We stayed at the eruption site for about an hour. I thought the guide and bus driver were really cool – they actually asked people if they were ready to go or if they’d like to stay longer, but everyone had seen plenty by that time. We got back to town around 12.30 am — the bus dropped everyone off at their respective hotel which I thought was pretty cool.

Definitely the experience of a lifetime. If you’re in Iceland and get a chance to see the eruption, I’d highly recommend that you go for it. The only thing we really missed having, and which we forgot to take, was binoculars. Be ye not so, er, forgetful.



Comments on this entry are closed.

  • Joerg March 28, 2010, 5:30 pm

    So far, the only time I could witness flowing lava was in Hawaii a couple of years ago. It was awesome. Therefore, given the chance, I would have done such a tour, too. And I have the impression, that half of the country did so, many people walking up from the Skógar side. I found this picture on RUV, it looks quite busy there:


    The surprisingly constant good weather conditions in this area over the last days might belie the fact that the weather up there is usually some of the most unpredictable in Iceland. Myself, I started twice for hiking tours on a perfect sunny morning from Thorsmörk up to Fimmvörðuháls and was met there by fog with zero visibility once and a heavy thunderstorm with torrential rain another time (I wasn’t even aware then, that this kind of thunderstorm ever happens in Iceland). So, hopefully, nobody is getting in trouble on such a hike up to the volcano.

    The best time for taking pictures and viewing the scenery on webcam seems to be at twilight, when the landmarks are still discernable and the reflections of the lava are most impressive.

    And here is a map of the area and presumed lava flows:


  • JimJones March 28, 2010, 5:31 pm

    How did you dress for the outing? I’m trying to figure out what I need to take with me if the volcano is still going on April 15.

  • Jennifer March 28, 2010, 5:46 pm

    Great photo! I’d love to get there to see it for myself! Thanks for sharing!

  • James March 28, 2010, 5:58 pm

    Looks like view towards Mordor…

  • JH March 28, 2010, 6:54 pm

    Today I decided to book a trip to Iceland (from Germany) over the easter holidays and decided for the super jeep tour with the helicopter flight next Saturday. Now I have everything booked. I just hope that a) the weather will be acceptable (so that the view is good and we can actually do the helicopter tour) and b) that the volcano keeps going till then.
    Thanks to your report I won’t be missing a tripod (need to buy one before I leave) or binoculars.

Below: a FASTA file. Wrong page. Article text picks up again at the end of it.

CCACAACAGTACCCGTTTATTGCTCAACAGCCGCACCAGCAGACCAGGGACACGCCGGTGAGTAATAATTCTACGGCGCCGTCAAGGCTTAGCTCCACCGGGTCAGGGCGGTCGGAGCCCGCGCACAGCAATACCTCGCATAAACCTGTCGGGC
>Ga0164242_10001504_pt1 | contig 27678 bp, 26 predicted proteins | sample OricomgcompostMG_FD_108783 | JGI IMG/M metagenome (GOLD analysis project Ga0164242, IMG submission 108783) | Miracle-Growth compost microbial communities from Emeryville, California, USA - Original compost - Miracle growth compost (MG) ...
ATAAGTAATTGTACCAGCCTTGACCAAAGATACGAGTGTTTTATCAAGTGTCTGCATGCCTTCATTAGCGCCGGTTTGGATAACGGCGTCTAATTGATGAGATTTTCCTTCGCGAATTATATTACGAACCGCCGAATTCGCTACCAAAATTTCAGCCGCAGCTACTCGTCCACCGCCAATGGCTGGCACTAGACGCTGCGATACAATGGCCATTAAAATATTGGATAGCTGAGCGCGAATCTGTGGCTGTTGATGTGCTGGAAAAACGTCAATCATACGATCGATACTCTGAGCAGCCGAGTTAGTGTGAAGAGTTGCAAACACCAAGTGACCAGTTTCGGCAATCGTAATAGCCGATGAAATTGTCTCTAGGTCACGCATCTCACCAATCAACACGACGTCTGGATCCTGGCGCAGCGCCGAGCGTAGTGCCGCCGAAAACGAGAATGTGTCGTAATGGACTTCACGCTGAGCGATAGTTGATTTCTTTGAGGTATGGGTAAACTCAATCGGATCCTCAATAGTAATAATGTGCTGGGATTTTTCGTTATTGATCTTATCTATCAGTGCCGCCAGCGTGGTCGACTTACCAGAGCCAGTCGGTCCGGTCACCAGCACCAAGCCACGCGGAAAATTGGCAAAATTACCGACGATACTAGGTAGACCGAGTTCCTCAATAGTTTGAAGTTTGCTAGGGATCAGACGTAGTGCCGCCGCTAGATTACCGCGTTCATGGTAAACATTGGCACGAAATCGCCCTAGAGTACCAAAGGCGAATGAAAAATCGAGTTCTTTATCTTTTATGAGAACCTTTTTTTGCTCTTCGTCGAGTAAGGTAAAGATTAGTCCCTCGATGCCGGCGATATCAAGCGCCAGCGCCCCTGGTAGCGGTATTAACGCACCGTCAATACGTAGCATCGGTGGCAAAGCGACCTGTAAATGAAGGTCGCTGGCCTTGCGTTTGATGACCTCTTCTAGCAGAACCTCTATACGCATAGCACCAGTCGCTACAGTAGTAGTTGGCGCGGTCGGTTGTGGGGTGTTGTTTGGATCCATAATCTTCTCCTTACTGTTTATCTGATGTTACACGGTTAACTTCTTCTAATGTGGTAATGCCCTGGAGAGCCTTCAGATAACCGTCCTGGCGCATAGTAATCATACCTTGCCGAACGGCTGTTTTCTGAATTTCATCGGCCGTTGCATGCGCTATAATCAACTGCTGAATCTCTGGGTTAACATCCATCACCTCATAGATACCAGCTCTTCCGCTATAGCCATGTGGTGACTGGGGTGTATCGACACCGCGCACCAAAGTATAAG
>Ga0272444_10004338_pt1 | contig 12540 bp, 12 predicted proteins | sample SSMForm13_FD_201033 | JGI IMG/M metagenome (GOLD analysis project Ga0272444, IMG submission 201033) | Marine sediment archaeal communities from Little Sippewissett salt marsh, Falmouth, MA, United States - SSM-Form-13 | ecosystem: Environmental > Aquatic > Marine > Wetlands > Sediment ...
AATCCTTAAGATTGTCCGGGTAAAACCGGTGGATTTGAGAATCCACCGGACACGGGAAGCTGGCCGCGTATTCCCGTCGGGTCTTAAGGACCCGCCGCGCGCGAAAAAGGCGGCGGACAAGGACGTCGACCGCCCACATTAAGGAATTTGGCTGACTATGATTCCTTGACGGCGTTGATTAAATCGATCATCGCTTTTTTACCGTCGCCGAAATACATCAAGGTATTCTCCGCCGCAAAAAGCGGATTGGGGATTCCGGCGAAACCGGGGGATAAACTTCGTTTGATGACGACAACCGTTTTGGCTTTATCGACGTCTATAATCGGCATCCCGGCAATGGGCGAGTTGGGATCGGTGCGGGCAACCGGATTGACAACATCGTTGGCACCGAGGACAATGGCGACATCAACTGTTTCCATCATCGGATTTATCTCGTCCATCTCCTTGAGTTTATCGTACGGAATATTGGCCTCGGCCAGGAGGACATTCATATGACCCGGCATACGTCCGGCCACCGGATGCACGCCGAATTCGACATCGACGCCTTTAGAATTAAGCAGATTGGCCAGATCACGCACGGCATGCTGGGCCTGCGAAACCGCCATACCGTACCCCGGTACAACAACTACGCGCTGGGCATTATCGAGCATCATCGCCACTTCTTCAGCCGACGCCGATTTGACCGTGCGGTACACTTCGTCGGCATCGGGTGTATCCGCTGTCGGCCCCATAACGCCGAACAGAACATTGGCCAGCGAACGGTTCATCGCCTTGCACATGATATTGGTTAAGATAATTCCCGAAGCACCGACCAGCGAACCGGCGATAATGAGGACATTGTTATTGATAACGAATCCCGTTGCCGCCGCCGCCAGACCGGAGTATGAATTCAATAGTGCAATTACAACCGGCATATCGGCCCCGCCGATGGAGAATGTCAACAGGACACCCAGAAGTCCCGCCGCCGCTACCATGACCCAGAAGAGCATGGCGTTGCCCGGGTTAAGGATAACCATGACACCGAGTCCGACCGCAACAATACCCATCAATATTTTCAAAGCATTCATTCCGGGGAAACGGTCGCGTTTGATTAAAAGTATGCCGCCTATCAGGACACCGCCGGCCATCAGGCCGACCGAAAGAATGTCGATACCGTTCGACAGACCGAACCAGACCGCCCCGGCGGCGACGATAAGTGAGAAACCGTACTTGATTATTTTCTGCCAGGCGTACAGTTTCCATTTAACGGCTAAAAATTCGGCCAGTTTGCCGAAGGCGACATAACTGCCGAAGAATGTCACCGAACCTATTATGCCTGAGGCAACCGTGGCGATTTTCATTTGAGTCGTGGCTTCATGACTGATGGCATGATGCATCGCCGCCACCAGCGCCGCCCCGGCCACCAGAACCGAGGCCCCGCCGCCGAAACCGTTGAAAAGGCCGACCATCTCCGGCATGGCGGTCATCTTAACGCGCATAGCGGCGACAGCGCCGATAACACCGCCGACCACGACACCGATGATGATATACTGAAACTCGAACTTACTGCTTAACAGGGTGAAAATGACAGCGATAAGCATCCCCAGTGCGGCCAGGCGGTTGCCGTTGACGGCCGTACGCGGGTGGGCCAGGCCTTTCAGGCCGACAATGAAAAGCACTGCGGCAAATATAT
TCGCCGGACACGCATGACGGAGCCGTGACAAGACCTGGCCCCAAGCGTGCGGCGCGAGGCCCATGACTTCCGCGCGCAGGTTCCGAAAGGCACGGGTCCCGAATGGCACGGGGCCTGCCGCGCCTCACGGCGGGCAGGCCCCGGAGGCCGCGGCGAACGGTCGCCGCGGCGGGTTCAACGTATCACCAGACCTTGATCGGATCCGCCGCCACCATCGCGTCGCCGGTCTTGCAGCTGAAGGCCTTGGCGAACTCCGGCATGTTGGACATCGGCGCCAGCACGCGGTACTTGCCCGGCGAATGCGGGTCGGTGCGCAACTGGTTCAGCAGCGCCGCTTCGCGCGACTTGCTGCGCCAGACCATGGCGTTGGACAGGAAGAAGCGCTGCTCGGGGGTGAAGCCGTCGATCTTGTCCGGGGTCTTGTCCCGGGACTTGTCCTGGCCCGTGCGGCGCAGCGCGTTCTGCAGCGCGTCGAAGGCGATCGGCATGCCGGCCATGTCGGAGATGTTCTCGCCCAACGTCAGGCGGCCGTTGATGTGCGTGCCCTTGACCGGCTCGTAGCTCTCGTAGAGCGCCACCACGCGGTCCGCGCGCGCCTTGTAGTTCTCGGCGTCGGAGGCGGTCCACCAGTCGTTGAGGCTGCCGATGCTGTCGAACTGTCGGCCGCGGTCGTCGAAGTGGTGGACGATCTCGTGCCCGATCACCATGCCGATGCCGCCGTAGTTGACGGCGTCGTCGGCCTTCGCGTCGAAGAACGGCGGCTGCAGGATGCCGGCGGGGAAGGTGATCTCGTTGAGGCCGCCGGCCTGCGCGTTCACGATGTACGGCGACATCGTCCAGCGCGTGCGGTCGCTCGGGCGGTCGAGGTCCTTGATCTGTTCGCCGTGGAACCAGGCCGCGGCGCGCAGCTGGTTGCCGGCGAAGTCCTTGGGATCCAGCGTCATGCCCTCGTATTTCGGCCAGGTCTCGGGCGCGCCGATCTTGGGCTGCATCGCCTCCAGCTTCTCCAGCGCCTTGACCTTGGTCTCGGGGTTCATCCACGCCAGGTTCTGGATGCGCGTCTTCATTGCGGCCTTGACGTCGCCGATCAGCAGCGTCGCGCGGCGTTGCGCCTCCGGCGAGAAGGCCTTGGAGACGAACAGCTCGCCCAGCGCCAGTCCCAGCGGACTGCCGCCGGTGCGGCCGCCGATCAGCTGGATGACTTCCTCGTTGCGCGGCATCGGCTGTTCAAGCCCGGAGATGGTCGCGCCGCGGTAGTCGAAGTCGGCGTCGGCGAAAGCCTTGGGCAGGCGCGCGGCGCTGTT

I’m totally excited – both about the volcano and about traveling to Iceland again in general.

  • alda March 28, 2010, 7:19 pm

    JimJones – I had on leggings, jeans, and windbreaker pants over those. A merino wool top with a lopi sweater over top, and a winter jacket on top of that (windbreaking!) with hood. Two pairs of socks (thick and thin) and hiking boots. Wool scarf. Sheepskin mitts. Headband, fur-trimmed wool hat, and hood over top. I think that covers it. 🙂

    Believe it or not, there were people on the tour who were wearing light jackets and sneakers.

    JH — nice one! Sounds great. I’d love to do the helicopter tour, myself.

  • elín March 28, 2010, 7:27 pm

    Wot? No picture of you all dolled up for your super awesome evening? 🙂

  • alda March 28, 2010, 7:30 pm

    Not a chance. 😉

  • Joerg March 28, 2010, 8:23 pm

    “Believe it or not, there were people on the tour who were wearing light jackets and sneakers.”

    Let me guess…those must have been (foreign) tourists. But there have been a couple of reports about poorly equipped people trying to get close to the volcano.

    From my experience of spending long hours outdoors in freezing cold and windy places to catch some northern light photos, I would take along all available layers of clothing, particularly those with windbreaking facility. And in the end, it always had rather been one layer more…

    If you could be so kind to keep this thing burning until May, I would consider booking a flight to Iceland then. This is just too good to miss. 😉

  • JimJones March 28, 2010, 9:05 pm


    Well, she most likely wants to keep the suitors to a bare minimum. I mean, you might be able to see a tiny patch of skin. I know I had to restrain the urge to swoon just reading about it.

  • TomThumb March 28, 2010, 9:33 pm

    That was a great photograph and would make a great painting. I wondered if the earth was groaning too and what that must sound like!

  • Daniel Halldorsson March 28, 2010, 11:05 pm